party who can demonstrate a "proper interest" can file the
action.

Second, it was not proven that the condition of


Teresita was present from the moment the marriage was
celebrated. The only other party outside of the spouses who
gave statements for purposes of Teresitas psychological
evaluation was Richardson, the spouses eldest son who
would not have been very reliable as a witness in an Article
36 case because he could not have been there when the
spouses were married and could not have been expected to
know what was happening between his parents until long
after his birth.

FACTS: On October 17, 2000, the petitioner filed in the RTC


in Cataingan, Masbate a petition for the declaration of the
absolute nullity of the marriage contracted on December 26,
1949 between his late brother Cresenciano Ablaza and
Leonila Honato.

Finally, the contention of Ricardo that the root cause


of the psychological incapacity need not be alleged in the
petition is without merit. While in other cases, the court has
allowed the petition to do away with the root cause, it is
because the root cause has been described based on the
physical manifestations which are indicative of the
psychological incapacity. The statement of the root cause
does not need to be in medical terms or be technical in
nature, as the root causes of many psychological disorders
are still unknown to science. It is enough to merely allege
the physical manifestations constituting the root cause of
the psychological incapacity. Hence, the statement of the
root cause is a requirement that cannot be dicpensed with
but it may be proven either by an express statement or
through the description of its physical manifestations.

The petitioner alleged that the marriage between


Cresenciano and Leonila had been celebrated without a
marriage license, due to such license being issued only on
January 9, 1950, thereby rendering the marriage void ab
initio for having been solemnized without a marriage
license. He insisted that his being the surviving brother of
Cresenciano who had died without any issue entitled him to
one-half of the real properties acquired by Cresenciano
before his death, thereby making him a real party in
interest; and that any person, himself included, could
impugn the validity of the marriage between Cresenciano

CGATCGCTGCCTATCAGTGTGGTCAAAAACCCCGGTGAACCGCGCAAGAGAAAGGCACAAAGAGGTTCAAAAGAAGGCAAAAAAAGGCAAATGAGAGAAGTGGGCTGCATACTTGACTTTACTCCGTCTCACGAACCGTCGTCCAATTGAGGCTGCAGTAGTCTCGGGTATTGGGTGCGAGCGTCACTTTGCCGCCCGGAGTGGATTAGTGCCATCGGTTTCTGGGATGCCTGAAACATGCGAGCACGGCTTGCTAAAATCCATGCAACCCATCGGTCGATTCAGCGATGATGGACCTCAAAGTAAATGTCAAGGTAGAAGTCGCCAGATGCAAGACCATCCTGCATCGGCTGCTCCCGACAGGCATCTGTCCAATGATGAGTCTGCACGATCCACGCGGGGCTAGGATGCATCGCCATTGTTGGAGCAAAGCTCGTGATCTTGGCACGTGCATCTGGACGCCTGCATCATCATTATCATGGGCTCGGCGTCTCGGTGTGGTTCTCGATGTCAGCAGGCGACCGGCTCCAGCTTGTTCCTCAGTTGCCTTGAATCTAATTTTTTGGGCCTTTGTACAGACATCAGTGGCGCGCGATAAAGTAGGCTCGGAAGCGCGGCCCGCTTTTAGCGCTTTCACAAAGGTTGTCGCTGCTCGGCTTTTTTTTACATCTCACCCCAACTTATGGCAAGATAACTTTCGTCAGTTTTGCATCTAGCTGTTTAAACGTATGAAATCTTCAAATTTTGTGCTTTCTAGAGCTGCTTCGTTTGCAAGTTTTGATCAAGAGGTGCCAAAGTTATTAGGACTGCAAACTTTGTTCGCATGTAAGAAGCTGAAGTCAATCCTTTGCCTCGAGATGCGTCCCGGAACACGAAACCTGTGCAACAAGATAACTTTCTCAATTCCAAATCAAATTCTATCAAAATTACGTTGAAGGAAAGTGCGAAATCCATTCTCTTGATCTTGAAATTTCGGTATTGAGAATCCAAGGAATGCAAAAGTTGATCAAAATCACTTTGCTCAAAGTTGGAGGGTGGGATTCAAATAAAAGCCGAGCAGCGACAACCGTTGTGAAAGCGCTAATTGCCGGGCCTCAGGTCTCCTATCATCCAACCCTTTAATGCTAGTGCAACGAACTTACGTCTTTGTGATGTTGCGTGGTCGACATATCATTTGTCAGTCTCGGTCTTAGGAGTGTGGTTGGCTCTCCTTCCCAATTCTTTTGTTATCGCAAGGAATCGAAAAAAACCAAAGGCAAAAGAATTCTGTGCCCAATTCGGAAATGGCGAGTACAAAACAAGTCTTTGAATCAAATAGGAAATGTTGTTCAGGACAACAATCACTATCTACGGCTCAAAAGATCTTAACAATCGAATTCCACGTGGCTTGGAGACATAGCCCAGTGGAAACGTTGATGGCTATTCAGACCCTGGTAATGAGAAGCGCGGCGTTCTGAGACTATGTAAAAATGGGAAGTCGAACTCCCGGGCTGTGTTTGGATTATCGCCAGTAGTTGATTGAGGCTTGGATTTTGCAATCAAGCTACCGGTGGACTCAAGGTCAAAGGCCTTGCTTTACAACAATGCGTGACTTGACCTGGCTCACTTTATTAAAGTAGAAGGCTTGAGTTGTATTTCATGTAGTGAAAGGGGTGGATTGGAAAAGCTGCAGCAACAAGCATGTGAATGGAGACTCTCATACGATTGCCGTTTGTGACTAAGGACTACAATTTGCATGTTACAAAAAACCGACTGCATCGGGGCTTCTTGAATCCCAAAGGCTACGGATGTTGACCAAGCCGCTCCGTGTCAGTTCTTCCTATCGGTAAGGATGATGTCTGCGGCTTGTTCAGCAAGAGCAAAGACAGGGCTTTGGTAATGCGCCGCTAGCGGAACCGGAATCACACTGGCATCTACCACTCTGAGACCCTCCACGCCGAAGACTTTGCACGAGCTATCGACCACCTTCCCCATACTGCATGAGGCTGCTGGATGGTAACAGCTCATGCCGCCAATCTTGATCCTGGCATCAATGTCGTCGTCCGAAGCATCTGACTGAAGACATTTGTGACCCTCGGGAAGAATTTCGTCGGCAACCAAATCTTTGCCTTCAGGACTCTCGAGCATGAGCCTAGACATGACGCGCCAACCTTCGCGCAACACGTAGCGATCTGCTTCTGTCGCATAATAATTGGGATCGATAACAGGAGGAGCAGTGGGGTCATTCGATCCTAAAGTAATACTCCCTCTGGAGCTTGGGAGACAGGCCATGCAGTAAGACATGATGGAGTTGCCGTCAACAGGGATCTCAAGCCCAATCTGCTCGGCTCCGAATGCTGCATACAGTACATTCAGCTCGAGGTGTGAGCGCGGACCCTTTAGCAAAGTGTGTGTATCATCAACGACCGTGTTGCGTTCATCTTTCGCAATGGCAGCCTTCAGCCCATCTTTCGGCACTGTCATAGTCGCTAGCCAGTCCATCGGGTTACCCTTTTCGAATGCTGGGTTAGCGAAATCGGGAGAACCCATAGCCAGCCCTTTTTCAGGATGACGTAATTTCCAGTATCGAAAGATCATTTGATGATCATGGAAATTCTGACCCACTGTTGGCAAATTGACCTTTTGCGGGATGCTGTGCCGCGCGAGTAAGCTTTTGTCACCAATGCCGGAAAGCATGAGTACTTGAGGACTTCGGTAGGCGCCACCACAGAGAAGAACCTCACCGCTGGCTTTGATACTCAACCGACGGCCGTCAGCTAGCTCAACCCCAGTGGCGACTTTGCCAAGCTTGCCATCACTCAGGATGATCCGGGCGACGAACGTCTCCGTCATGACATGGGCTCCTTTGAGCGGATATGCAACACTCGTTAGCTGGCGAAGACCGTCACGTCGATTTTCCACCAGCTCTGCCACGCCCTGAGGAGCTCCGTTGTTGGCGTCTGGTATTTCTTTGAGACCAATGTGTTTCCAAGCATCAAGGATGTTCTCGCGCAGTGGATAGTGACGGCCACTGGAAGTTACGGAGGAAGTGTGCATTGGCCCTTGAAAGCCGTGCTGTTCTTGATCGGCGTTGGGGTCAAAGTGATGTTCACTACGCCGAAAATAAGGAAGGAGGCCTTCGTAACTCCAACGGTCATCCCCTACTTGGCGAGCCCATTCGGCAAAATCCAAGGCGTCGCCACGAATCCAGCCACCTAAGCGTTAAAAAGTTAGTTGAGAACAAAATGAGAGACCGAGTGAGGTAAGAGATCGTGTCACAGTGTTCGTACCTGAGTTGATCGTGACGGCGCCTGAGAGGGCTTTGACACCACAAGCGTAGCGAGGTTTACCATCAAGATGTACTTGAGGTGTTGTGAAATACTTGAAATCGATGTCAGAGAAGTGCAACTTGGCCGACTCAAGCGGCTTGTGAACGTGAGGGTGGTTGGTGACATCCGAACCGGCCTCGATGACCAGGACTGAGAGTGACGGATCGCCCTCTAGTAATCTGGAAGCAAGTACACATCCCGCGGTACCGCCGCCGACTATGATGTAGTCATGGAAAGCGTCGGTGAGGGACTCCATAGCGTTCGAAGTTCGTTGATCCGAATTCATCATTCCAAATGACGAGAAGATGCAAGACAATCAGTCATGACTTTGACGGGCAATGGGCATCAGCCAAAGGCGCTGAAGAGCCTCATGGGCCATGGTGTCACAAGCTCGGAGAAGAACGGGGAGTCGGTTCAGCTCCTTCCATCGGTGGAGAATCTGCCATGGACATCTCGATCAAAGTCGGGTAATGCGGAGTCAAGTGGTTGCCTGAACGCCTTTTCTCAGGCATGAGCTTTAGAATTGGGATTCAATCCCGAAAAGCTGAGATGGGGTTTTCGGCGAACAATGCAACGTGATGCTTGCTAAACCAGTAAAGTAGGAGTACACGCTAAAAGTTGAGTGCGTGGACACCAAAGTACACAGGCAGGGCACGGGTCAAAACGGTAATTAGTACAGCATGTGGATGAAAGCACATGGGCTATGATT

and Leonila at any time, even after the death of
Cresenciano, due to the marriage being void ab initio.
On October 18, 2000, the RTC dismissed the petition
on the ground that petition is filed out of time and that
petitioner is not a party to marriage. Motion for

6. ISIDRO ABLAZA V. REPUBLIC (Abdulwahid)


G.R. No. 158298, August 11, 2010

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10

ATTY.MELSTA.MARIA

reconsideration was likewise denied. On appeal, the Court of


Appeals affirmed the dismissal order of the RTC on the
ground that the action must be filed by the proper party,
which in this case should be filed by any of the parties to
the marriage. Hence, this appeal.

Assuming that the petitioner was as he claimed


himself to be, then he has a material interest in the estate
of Cresenciano that will be adversely affected by any
judgment in the suit. Indeed, a brother like the petitioner,
albeit not a compulsory heir, has the right to succeed to the
estate of a deceased brother under the conditions stated in
Article 1001 and Article 1003 of the Civil Code. The plaintiff
must still be the party who stands to be benefited by the
suit, or the party entitled to the avails of the suit, for it is
basic in procedural law that every action must be
prosecuted and defended in the name of the real party in
interest. Thus, only the party who can demonstrate a
"proper interest" can file the action. One having no material
interest to protect cannot invoke the jurisdiction of the court
as plaintiff in an action. When the plaintiff is not the real
party in interest, the case is dismissible on the ground of
lack of cause of action.

ISSUE: Whether the petitioner is a real party in interest in


the action to seek the declaration of nullity of the marriage
of his deceased brother?
HELD: Yes. The applicable law when marriage was
contracted between Cresenciano and Leonila on December
26, 1949, is the old Civil Code, the law in effect at the time
of the celebration of the marriage. Hence, the rule on the
exclusivity of the parties to the marriage as having the right
to initiate the action for declaration of nullity of the
marriage under A.M. No. 02-11-10-SC had absolutely no